Missing Out on Moore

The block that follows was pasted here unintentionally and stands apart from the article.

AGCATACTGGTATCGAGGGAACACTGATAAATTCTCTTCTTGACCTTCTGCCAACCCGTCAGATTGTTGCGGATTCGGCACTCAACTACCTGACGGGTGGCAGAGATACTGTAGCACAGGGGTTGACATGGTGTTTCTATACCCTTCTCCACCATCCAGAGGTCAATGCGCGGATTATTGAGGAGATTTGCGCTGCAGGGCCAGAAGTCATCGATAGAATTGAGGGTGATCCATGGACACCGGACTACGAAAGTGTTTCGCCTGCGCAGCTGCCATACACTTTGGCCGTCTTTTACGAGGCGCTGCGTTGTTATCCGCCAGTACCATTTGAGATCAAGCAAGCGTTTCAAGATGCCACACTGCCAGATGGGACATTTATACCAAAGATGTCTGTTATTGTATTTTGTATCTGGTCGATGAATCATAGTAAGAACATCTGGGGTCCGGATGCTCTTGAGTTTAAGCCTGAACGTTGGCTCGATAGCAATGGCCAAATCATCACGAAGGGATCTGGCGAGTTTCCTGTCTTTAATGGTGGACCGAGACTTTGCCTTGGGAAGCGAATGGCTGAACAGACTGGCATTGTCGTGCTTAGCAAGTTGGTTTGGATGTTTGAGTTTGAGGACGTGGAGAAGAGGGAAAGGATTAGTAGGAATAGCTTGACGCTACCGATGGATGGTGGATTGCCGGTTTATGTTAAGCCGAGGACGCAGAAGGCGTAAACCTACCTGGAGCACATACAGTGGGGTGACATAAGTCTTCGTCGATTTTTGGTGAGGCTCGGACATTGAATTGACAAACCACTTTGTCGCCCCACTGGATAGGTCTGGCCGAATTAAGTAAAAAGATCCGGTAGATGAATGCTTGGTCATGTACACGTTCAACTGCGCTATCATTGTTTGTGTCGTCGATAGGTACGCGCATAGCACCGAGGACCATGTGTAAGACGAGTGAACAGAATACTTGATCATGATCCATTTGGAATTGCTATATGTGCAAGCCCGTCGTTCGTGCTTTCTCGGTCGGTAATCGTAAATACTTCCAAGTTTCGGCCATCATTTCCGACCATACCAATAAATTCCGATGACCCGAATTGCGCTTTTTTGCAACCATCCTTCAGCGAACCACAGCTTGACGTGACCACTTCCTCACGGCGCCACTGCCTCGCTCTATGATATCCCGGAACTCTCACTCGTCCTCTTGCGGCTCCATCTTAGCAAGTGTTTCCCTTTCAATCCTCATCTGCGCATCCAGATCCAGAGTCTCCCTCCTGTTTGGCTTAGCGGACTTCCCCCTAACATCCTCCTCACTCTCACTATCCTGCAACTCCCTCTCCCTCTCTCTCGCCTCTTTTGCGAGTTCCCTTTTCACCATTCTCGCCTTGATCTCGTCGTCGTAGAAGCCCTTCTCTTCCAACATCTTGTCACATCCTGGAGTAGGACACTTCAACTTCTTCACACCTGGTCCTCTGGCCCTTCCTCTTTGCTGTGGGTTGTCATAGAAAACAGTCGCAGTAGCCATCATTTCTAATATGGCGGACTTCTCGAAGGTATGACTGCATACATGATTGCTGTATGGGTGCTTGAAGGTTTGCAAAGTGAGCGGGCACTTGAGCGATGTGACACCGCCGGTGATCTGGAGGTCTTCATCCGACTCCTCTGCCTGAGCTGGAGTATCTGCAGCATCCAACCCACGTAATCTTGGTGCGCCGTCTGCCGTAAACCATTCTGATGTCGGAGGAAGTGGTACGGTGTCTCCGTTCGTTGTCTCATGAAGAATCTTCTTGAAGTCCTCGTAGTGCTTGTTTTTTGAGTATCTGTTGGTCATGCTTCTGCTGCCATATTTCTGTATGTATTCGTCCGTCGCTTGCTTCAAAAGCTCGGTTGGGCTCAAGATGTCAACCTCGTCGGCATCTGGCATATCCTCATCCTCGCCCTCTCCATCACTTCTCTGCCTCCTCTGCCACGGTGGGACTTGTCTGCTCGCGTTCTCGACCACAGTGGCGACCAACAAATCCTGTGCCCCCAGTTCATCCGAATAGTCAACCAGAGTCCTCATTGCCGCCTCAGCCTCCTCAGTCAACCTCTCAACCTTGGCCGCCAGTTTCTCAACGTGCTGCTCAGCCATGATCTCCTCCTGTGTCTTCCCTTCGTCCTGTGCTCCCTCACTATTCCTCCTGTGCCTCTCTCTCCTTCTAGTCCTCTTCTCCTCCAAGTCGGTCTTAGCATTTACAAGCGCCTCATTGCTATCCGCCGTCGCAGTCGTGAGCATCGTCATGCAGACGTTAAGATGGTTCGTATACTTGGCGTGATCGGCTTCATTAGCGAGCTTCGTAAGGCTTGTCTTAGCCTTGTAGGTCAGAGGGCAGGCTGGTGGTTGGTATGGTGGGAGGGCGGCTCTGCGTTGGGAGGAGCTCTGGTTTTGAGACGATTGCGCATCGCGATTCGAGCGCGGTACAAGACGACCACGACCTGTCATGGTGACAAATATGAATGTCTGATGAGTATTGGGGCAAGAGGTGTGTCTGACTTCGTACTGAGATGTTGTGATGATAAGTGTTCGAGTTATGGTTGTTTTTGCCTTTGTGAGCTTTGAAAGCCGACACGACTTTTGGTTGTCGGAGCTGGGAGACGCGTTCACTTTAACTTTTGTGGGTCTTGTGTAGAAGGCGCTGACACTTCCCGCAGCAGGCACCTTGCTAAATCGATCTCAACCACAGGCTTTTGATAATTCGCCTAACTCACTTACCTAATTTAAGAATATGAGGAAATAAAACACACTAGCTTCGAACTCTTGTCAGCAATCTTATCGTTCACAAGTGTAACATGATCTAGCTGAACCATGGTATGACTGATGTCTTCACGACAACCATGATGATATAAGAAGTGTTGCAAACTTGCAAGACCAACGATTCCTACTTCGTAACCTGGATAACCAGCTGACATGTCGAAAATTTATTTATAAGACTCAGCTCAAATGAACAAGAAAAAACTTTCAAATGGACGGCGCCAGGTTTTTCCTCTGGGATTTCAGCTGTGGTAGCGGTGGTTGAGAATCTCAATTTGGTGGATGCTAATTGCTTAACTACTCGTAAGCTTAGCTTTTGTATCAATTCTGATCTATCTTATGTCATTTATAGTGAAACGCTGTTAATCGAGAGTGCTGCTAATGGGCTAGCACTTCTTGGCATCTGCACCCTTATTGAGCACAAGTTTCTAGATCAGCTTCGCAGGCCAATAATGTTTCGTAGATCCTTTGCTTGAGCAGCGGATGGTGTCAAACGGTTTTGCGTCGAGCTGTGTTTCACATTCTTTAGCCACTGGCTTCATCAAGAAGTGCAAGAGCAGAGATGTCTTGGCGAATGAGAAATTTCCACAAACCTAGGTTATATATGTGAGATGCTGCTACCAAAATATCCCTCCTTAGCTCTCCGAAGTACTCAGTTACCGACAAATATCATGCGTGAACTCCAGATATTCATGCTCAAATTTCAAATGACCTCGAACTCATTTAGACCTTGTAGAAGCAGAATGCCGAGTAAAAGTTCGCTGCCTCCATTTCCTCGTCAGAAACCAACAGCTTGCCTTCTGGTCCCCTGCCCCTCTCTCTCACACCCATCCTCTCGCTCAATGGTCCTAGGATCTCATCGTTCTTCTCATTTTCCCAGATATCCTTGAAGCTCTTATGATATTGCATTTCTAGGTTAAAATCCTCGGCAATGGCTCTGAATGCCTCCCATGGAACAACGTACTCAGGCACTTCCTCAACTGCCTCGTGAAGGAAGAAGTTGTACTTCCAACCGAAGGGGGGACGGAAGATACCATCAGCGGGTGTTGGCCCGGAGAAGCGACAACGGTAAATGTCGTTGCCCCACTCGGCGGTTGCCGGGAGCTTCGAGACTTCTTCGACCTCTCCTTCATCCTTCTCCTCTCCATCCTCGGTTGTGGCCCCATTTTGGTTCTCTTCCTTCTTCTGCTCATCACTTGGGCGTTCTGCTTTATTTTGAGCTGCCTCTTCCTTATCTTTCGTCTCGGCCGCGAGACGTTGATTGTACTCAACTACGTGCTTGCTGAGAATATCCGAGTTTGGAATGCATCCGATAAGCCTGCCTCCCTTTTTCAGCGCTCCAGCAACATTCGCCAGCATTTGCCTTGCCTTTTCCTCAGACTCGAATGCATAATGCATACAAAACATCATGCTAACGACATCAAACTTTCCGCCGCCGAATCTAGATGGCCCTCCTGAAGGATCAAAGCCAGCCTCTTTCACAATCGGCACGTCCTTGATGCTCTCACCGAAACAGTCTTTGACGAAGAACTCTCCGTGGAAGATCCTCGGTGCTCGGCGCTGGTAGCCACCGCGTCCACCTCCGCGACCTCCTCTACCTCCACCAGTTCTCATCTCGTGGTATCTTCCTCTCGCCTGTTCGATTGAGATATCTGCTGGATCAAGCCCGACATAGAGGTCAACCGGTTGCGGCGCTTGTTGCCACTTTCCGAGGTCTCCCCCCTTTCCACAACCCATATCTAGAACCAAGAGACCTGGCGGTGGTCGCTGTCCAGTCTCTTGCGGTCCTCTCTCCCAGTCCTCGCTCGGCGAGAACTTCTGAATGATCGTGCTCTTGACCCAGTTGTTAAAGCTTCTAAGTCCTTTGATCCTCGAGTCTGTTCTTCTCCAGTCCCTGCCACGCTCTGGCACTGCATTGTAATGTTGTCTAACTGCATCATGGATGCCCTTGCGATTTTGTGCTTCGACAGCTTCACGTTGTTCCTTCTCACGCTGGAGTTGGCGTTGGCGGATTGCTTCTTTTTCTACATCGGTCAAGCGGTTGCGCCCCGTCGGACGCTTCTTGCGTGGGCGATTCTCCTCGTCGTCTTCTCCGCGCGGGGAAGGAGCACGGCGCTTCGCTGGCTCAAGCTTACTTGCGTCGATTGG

I haven't posted in this blog for several weeks. Behind my lack of motivation lies a depression over how this storm season has turned out for me, which reflects a broader sense of personal failure as a storm chaser. A melancholy lead-in such as this will probably lose some of you, and I understand. It's not exactly sunshine and a bowl of Cheerios. But others may identify with this post and perhaps even find it helpful, and in any case, it's my blog, and I'll write what I please. The May 20 Moore tornado exacerbated what has been a brooding issue for me since 2011. During that intensely active and historic year, I was sidelined from chasing due to family and financial constraints, and my final shot at a decent chase on June 20 in Nebraska failed by an hour due to a series of delays along the way. With last year's notable exceptions of the March 2 Henryville, Indiana, tornado, and April 24 in Kansas, the trend has continued. And given how this year's slow start finally exploded in the second half of May with storms that ranged from photogenic to disastrous, coming home empty-handed from my two brief excursions to the Great Plains during another historic year has been hard to take. This post, then, is a continuation of my processing a deadly storm season that has robbed the storm chasing community of some of its best and brightest, exacted a steep toll on the residents of Oklahoma City, afforded a flood of spectacular videos, and caused me to search my soul as a storm chaser and wonder whether I even qualify as one. The rest of what follows is a post I wrote earlier today in Stormtrack. It belongs in this blog too, even moreso than in the chaser forum. ------------------------------------ Missing the Moore tornado in particular touched something off in me. I've never felt more frustrated about missing an event I would never have wanted to witness. El Reno didn't have that same effect on me. I watched the whole scenario unfold on the radar and on KFOR live stream with horror, not with regret that I was missing out on anything, and my sense of it is that OKC got off very lightly. I'm probably better off for not having been there. It was too dangerous a storm. But missing Moore was a bitter pill to swallow, and I think a lot of the reason has to do with my limited ability to chase. I just can't afford to do it nearly as often or extensively as I'd like, so having to head back to Michigan empty-handed one day too soon after driving all those miles, knowing that the next day would be big in Oklahoma, was hard on me. I could have afforded the extra day and I badly wanted to stay, but one of the guys had to work the following morning, and there was no getting out of it. He had a responsibility to his employer and his family, and as the driver, I had a responsibility to him. Such responsibilities are honorable and will always come first with me. But that didn't make things any easier. Watching the debris ball roll across Moore on GR3 while I was driving east through Missouri created an ugly mix of feelings for me. My first thought was, Oh my God! When you see something like that, you just know something horrible is happening. My second thought was, I'm missing it. After driving all those miles and busting (got just a fleeting glimpse of a rope tornado, not anything to even talk about), that radar image seemed like a slap in the face. I felt angry, like I'd been robbed, betrayed. Which is crazy, of course, but feelings are feelings, no more and no less, and I'm just being honest here about mine at the time. My third thought, which is the one I've had to wrestle with since, was, Why? Why was I feeling so torn about missing something so terrible, an event that would have have broken my heart and caused me to lose sleep if I had been there? I don't think there's a simple answer; I think there are many components which add up. But the bottom line is, there's an obsessive aspect to chasing for me that can either make or ruin my day and even my week. I don't see that as healthy, and it didn't use to be that way. I use to take my limitations in stride, and busts were just busts: not personal failures, just part of paying my dues as a chaser. But chasing today is a whole different ballgame than it was when I first got started seventeen years ago. The mindset is more competitive, many more people are doing it and spending gobs of cash and time in the process, and overall I just can't keep pace with it. So I've had to--and still have to--do some soul-searching. Who I am as a person goes far deeper than chasing storms. And more important to me than being in the mainstream of chasing is having peace of mind, and that requires accepting my limitations, working within them to simply enjoy something I love to do without letting it own me. I find that much easier to say than it is to do, but for me it is a necessity. If I can afford to chase a setup, I will; if I can't, I'll wish those of you who can success--and safety. I hope it will be many, many more years before anything like another Moore or El Reno occurs.
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